What is meant by welding?

Welding is the process that allows the physical/chemical union of two joints by fusion of the same, or by means of filler metal. This material can be the component material of the parts themselves that are joined, but it can also involve material foreign to they, called filler material: in the first case we speak of autogenous welding (with or without filler material depending on the case) in the second of heterogeneous welding or brazing (in which the fusion affects only the filler material). Welding creates a permanent connection which differs from other permanent connections (for example nailing or gluing) which do not create the continuity of the material. With some autogenous welding processes, if performed correctly and according to certain principles,an almost total continuity is also guaranteed in the very characteristics of the material of the joined parts.

Types of welding

TIG welding

The process is based on a torch in which the tungsten electrode is inserted, around which the shielding gas flows which, through a ceramic material nozzle, is brought to the melting bath. The operator moves the torch along the joint to move the weld pool, positioning the infusible tungsten electrode at a maximum distance of a few millimeters and keeping this distance stable. It must absolutely be avoided that the electrode comes into direct contact with the piece to be welded otherwise the tungsten rod "sticks" to the joint and welding is interrupted. If filler material is required, the material rod is simultaneously moved so as to keep it constantly with the end within the arc and in any case under the protection of the gas.

Wire welding

Technically, "autogenous electric arc welding in a protective gas atmosphere (M.I.G. metal inert gas) more commonly called "continuous wire". The use of the MIG electric arc welding machine allows for welding even on relatively thin metal thicknesses and seams free from slag and porosity, characterized by a flawless appearance.

As for the electrode welding machine, here too there is the earth cable (to be connected to the object to be welded) and the torch (insulated pliers held by the operator). The electrode in this case consists of a coil of wire housed in the machine. Pressing the button on the torch activates three mechanisms:

1) The small electric motor that unwinds the coil and pushes the wire through a conduit to the torch.
2) The solenoid valve which opens the duct to let the protective gas reach the torch.
3) The closure of the electric circuit which allows welding.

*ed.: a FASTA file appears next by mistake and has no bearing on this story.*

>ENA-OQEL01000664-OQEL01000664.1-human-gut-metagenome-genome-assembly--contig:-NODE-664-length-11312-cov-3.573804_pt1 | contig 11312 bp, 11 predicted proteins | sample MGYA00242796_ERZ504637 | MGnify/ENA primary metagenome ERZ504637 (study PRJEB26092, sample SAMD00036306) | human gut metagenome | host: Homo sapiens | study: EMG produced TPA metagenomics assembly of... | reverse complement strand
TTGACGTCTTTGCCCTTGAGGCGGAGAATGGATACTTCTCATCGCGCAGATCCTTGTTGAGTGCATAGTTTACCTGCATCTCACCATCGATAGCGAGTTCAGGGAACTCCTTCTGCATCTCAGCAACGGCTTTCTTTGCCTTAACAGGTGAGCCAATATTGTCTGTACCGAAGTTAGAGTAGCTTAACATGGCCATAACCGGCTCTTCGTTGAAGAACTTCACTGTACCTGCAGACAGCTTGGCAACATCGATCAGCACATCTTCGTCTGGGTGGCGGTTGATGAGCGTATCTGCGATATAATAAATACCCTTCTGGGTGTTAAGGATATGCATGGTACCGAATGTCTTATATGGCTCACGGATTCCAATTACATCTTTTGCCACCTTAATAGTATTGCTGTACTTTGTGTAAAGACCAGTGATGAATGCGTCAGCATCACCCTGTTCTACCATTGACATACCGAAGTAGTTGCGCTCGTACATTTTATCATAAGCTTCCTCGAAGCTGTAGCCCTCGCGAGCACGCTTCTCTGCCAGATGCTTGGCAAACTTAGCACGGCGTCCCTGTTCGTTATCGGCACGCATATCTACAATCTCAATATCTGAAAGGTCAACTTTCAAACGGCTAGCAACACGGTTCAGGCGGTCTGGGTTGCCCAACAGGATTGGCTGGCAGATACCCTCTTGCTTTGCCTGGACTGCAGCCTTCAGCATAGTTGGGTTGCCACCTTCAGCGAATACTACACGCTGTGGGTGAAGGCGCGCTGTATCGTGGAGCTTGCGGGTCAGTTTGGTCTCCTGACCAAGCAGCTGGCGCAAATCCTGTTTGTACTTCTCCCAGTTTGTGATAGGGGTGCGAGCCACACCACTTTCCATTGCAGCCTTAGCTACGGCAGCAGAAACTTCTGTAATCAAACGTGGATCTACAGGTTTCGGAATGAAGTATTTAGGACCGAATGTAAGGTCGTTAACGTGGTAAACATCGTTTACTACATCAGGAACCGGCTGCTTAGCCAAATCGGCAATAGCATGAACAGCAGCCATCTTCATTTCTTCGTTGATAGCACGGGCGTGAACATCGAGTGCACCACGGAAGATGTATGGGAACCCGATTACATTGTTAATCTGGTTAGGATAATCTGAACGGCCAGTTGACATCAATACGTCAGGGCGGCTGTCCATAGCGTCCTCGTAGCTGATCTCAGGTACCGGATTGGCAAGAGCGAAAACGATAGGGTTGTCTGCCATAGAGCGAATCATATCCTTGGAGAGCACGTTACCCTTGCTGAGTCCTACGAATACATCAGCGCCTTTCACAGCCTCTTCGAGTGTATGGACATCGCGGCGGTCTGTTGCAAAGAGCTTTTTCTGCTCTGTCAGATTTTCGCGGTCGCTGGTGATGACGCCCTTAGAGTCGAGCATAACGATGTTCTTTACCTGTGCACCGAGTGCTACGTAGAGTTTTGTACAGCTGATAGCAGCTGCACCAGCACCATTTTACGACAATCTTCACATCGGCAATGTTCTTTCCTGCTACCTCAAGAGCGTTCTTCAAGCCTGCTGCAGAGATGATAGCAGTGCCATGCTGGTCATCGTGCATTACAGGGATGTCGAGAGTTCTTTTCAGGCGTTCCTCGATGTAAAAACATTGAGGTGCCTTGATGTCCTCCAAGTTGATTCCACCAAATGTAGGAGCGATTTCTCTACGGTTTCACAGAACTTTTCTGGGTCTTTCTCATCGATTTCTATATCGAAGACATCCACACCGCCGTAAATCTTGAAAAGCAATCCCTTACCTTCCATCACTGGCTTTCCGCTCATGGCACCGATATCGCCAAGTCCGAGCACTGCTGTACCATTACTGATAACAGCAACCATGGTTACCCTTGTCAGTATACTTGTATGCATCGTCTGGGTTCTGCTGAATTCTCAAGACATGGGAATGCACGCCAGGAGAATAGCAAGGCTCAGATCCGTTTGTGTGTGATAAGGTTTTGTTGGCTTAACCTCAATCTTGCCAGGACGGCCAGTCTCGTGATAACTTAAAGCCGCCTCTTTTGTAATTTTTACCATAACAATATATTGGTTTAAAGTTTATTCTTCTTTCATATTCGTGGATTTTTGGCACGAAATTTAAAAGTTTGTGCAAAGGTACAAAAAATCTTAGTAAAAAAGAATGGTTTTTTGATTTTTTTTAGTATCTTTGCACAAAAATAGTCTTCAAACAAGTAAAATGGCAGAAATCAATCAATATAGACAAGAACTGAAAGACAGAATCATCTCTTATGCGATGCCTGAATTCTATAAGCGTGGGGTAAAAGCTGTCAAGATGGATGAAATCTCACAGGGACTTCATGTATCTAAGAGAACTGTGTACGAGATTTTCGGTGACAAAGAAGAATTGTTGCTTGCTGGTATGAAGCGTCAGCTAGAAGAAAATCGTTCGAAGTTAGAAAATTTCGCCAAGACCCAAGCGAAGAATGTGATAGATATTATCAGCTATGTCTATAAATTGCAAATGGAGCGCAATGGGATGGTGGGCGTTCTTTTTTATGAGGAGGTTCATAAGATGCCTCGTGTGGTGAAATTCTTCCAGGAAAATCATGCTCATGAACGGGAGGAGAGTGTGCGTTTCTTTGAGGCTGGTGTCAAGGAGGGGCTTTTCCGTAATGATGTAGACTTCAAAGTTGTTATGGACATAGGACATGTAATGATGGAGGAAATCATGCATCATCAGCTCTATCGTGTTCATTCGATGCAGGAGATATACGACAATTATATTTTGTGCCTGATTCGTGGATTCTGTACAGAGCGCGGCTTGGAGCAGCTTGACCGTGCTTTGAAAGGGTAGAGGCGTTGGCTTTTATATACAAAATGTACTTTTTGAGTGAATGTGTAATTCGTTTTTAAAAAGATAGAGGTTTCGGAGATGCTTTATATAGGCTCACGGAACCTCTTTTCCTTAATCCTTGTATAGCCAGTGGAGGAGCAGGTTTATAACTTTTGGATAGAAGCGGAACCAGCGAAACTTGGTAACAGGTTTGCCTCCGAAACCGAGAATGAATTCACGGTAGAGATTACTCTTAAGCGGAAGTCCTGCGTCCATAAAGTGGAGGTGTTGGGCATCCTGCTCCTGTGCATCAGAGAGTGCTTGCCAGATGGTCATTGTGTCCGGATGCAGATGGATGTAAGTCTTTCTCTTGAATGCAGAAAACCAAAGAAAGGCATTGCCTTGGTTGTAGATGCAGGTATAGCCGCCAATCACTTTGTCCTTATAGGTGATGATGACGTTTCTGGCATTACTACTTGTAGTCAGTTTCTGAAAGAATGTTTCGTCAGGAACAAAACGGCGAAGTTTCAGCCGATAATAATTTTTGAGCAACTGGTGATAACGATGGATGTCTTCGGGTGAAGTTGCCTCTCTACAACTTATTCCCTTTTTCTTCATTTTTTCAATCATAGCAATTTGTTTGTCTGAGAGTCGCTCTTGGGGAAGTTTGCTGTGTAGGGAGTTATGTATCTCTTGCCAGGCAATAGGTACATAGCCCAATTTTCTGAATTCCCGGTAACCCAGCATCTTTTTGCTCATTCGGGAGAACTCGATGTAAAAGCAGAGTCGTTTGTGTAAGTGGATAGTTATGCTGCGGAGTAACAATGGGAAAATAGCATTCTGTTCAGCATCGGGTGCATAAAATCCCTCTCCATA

All three mechanisms require calibration, wire speed, protective gas outlet pressure, current intensity. On the front panel of these machines there are at least two knobs, one for the wire speed and one for the current intensity (in the cheaper versions this regulation is limited to a switch with only two positions, minimum and maximum intensity).
The protective gas has its adjustments on the back of the welder or on the cylinder welder connection pipe.

SMAW - Shielded Metal Arc Welding

The coated electrode process derives from the first arc processes developed between the end of the 19th century and the beginning of the 20th century. In these processes initially the electrode (of the same type of material as that to be welded) was not protected, therefore it oxidized very rapidly and, what was much more serious, introduced oxides and other impurities into the weld pool. Soon it was seen that adding fluxes to the electrode material better results were obtained, initially these fluxes were inside the electrode (which was practically a tube containing the flux powder), but subsequent developments showed the usefulness of having a coating on the outside to the metallic material of which the interior is composed.

When the electrode is brought to a suitable distance from the piece, an electric arc is struck, which melts the metallic material of the electrode, the coating and the metal of the piece to be welded. The welder manually moves the gripper, thereby managing the weld pool. At the end of the operation, the welder must chisel away the crust (slag) that has formed over the weld, which has the function of protecting the metal during cooling.

at GIEFFE our welders are certified and equipped with a European license including all the qualifications for the above welding.